Canadians sacrificed greatly over the past two years. Nine-in-ten of those five years of age and over have had at least one dose of the COVID-19 vaccine, and millions stayed home, wore masks, and respected the wishes of their compatriots who were concerned about illness. Despite this, Canadians on the whole are more likely to say that the pandemic brought out the worst in people.

Those in the prairies are most likely to say that the pandemic has had a negative effect on people in the country, led by Alberta, where nine-in-ten (90%) say this:

Three-in-ten say Canada is better prepared to handle another pandemic

As daily positive cases diminish and provinces remove health restrictions, most are casting a skeptical eye toward future pandemic threats. In the event that Canada did face another health crisis like this, Canadians are not certain that the health-care system is in a better place to handle it. Seven-in-ten (70%) say that the country would struggle just as much next time. Canadians over the age or 54 are most optimistic about preparedness, but still say this at minority levels:

Two-in-five B.C. residents (38%) and one-in-three of those living in Quebec (33%) and Atlantic Canada (33%) say Canada is in good shape to handle something like this if it happens again. Majorities in every region say the opposite:

One group of Canadians stand out amongst the others as most optimistic that the country has made strides in pandemic preparedness – past Liberal voters. This group is divided evenly on each side of the faceoff:

It is worth noting that though their mood is notably sour at the moment, the vast majority of Canadians say they are thankful that they were in Canada over these past two years and not elsewhere. This suggests some level of appreciation for the health-care system and workers in the country. Past Conservative and People’s Party voters are notable for their disagreement on this question:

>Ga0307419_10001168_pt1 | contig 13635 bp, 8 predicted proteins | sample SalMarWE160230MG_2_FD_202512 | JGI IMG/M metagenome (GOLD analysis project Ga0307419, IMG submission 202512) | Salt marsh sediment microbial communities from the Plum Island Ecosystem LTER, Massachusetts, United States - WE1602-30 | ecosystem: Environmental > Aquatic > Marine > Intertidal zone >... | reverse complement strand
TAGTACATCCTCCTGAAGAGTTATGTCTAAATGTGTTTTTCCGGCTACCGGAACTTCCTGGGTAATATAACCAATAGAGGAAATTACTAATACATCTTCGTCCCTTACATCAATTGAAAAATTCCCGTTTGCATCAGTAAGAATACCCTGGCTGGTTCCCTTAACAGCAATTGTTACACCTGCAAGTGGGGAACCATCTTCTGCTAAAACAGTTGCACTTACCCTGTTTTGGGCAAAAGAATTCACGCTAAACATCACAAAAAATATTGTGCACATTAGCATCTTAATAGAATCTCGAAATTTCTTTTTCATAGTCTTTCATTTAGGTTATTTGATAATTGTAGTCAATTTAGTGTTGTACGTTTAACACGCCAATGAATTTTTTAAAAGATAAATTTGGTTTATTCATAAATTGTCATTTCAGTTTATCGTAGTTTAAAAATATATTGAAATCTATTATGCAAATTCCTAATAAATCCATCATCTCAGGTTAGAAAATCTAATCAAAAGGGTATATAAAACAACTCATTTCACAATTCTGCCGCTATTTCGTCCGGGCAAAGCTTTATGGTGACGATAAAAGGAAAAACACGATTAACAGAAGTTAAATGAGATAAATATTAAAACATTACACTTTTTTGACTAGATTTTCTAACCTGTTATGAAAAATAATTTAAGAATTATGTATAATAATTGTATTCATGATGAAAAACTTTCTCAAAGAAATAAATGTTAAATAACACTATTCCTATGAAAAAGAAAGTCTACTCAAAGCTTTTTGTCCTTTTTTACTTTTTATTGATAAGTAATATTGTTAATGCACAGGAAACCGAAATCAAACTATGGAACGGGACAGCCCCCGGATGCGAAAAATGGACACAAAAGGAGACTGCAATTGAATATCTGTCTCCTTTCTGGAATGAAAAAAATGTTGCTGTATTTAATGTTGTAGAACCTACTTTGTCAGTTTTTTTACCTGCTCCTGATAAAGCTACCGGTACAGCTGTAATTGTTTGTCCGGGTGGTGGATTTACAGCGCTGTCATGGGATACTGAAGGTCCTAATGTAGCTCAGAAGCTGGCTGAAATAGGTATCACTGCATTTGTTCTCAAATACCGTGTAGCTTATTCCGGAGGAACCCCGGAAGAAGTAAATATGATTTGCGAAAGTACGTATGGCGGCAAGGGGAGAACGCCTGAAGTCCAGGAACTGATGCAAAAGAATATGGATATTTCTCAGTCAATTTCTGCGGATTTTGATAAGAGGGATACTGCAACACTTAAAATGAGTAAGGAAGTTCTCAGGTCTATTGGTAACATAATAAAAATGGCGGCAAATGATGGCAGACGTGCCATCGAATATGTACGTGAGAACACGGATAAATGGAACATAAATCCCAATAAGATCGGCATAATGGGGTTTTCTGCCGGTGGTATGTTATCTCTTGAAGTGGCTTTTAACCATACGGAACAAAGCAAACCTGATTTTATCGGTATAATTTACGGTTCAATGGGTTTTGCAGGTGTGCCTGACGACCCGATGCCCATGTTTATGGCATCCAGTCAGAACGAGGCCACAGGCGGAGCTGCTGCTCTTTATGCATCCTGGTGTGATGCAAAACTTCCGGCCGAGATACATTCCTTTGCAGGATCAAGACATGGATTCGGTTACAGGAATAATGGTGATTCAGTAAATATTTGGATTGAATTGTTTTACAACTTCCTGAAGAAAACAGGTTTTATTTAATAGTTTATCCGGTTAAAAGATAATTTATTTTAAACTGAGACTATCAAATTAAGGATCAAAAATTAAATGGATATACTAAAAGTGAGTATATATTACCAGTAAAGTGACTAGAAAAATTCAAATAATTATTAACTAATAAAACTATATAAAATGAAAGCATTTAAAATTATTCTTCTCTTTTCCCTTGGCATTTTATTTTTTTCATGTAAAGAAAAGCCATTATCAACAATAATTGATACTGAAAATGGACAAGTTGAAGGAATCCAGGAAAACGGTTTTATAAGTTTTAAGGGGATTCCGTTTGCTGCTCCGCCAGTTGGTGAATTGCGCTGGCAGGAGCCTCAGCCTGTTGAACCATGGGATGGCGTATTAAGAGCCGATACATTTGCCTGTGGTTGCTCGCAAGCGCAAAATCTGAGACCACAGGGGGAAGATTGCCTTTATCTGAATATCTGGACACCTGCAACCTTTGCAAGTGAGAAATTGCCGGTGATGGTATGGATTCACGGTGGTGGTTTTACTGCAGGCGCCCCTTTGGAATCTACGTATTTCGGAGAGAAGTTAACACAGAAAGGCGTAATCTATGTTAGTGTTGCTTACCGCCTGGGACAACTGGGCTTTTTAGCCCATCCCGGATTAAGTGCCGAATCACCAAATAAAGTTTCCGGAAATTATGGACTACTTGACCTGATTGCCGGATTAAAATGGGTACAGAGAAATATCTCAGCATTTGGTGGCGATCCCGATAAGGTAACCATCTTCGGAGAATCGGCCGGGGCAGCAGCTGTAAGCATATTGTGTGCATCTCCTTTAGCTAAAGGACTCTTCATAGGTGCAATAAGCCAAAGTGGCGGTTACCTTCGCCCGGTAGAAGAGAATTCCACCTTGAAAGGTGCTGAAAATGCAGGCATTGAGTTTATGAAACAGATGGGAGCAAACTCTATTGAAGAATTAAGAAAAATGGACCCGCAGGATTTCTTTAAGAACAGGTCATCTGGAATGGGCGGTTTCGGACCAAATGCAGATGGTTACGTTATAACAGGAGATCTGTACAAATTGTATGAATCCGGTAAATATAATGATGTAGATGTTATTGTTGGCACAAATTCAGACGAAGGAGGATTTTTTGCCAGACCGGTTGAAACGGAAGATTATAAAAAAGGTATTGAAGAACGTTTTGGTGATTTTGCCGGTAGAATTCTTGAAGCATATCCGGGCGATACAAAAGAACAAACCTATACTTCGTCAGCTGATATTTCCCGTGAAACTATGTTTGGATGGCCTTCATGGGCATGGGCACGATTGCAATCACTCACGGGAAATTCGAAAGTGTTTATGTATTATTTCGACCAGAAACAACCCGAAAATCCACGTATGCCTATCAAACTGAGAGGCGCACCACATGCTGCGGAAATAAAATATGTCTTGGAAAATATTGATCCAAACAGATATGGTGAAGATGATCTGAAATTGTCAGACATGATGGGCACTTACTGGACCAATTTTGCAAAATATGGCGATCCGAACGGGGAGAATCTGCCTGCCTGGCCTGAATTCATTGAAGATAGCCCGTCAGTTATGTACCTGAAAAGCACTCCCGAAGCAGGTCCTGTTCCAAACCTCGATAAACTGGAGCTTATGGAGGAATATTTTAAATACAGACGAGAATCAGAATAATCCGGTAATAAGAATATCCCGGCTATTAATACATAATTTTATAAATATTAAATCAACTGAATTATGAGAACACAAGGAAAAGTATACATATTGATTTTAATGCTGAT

Concerns about Canadians’ level of compassion for each other

The pandemic brought many challenges to Canadian society, as well as perhaps exposing fissures that were already there. After a trying two years, Canadians are more likely to feel the threads of communication, compassion and the country’s social safety net have frayed than thickened.

Three-in-five (61%) say Canadians’ level of compassion for one another has declined, three times the number who say it’s as strong as it ever was (18%) or has grown stronger (21%). A plurality (45%) believe Canada’s social safety net has weakened. And as many people who believe they’ve lost some of their ability to talk with and listen to people who don’t agree with them (40%) say that’s remained consistent (39%) despite the last two years:

Across age and gender lines, those who believe each of those elements of society are growing weaker outnumber those who believe the opposite. However, women are much more likely to say the social safety net is fading than men. For 35- to 54-year-olds, they are more likely to feel Canadians have lost some compassion for one another than younger and older Canadians of the same gender:

The balance of perceptions about Canada’s social safety net is also tilted more negative in Atlantic Canada and the Prairies. Meanwhile, Albertans and Saskatchewanians are more likely to feel compassion among Canadians has weakened than residents of other provinces:

As the pandemic has worn on, perhaps compassion has been replaced by irritation. Four-in-five (81%) see frustration rising since March 2020. The overwhelming majority across all age groups say this, but men and women older than 54-years-old are more likely to disagree:

Up Next: The second report in this ARI-CBC series will focus on Canadians and their mental health at the two-year mark of the COVID-19 pandemic.

Survey Methodology:

The Angus Reid Institute conducted an online survey from March 1 – 4, 2022 among a representative randomized sample of 2,550 Canadian adults who are members of Angus Reid Forum. For comparison purposes only, a probability sample of this size would carry a margin of error of +/- 2. percentage points, 19 times out of 20. Discrepancies in or between totals are due to rounding.

The survey was conducted in partnership with CBC and paid for jointly by ARI and CBC.

For detailed results by age, gender, region, education, and other demographics, click here.

For detailed results by ethnicity and whether or not respondents have children under 18 in their household, click here.

To read the full report, including detailed tables and methodology, click here

To read the questionnaire in English and French, click here.

Image – Fusion Medical Animation / Unsplash

MEDIA CONTACT:

Shachi Kurl, President: 604.908.1693 shachi.kurl@angusreid.org @shachikurl

Dave Korzinski, Research Director: 250.899.0821 dave.korzinski@angusreid.org